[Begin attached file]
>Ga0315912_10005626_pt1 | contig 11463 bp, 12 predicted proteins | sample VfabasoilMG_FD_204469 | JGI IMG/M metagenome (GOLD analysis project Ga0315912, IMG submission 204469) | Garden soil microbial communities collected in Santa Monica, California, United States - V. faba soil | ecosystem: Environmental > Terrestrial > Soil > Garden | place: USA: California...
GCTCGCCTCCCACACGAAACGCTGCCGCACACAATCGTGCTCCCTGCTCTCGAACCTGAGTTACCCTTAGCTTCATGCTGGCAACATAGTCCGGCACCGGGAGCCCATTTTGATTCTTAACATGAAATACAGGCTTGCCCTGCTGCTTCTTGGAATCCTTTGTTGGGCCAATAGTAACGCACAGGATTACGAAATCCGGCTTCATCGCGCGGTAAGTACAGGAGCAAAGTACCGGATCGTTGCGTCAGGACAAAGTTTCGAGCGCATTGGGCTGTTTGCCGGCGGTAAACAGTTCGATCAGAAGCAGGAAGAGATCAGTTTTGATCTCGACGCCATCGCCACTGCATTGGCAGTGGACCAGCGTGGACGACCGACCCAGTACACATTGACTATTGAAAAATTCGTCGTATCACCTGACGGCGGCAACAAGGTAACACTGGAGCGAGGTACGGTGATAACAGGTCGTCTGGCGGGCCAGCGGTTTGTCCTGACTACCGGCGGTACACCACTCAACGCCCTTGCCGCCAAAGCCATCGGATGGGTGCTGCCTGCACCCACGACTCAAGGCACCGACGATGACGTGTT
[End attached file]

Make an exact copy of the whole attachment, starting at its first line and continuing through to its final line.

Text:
>Ga0315912_10005626_pt1 | contig 11463 bp, 12 predicted proteins | sample VfabasoilMG_FD_204469 | JGI IMG/M metagenome (GOLD analysis project Ga0315912, IMG submission 204469) | Garden soil microbial communities collected in Santa Monica, California, United States - V. faba soil | ecosystem: Environmental > Terrestrial > Soil > Garden | place: USA: California...
GCTCGCCTCCCACACGAAACGCTGCCGCACACAATCGTGCTCCCTGCTCTCGAACCTGAGTTACCCTTAGCTTCATGCTGGCAACATAGTCCGGCACCGGGAGCCCATTTTGATTCTTAACATGAAATACAGGCTTGCCCTGCTGCTTCTTGGAATCCTTTGTTGGGCCAATAGTAACGCACAGGATTACGAAATCCGGCTTCATCGCGCGGTAAGTACAGGAGCAAAGTACCGGATCGTTGCGTCAGGACAAAGTTTCGAGCGCATTGGGCTGTTTGCCGGCGGTAAACAGTTCGATCAGAAGCAGGAAGAGATCAGTTTTGATCTCGACGCCATCGCCACTGCATTGGCAGTGGACCAGCGTGGACGACCGACCCAGTACACATTGACTATTGAAAAATTCGTCGTATCACCTGACGGCGGCAACAAGGTAACACTGGAGCGAGGTACGGTGATAACAGGTCGTCTGGCGGGCCAGCGGTTTGTCCTGACTACCGGCGGTACACCACTCAACGCCCTTGCCGCCAAAGCCATCGGATGGGTGCTGCCTGCACCCACGACTCAAGGCACCGACGATGACGTGTT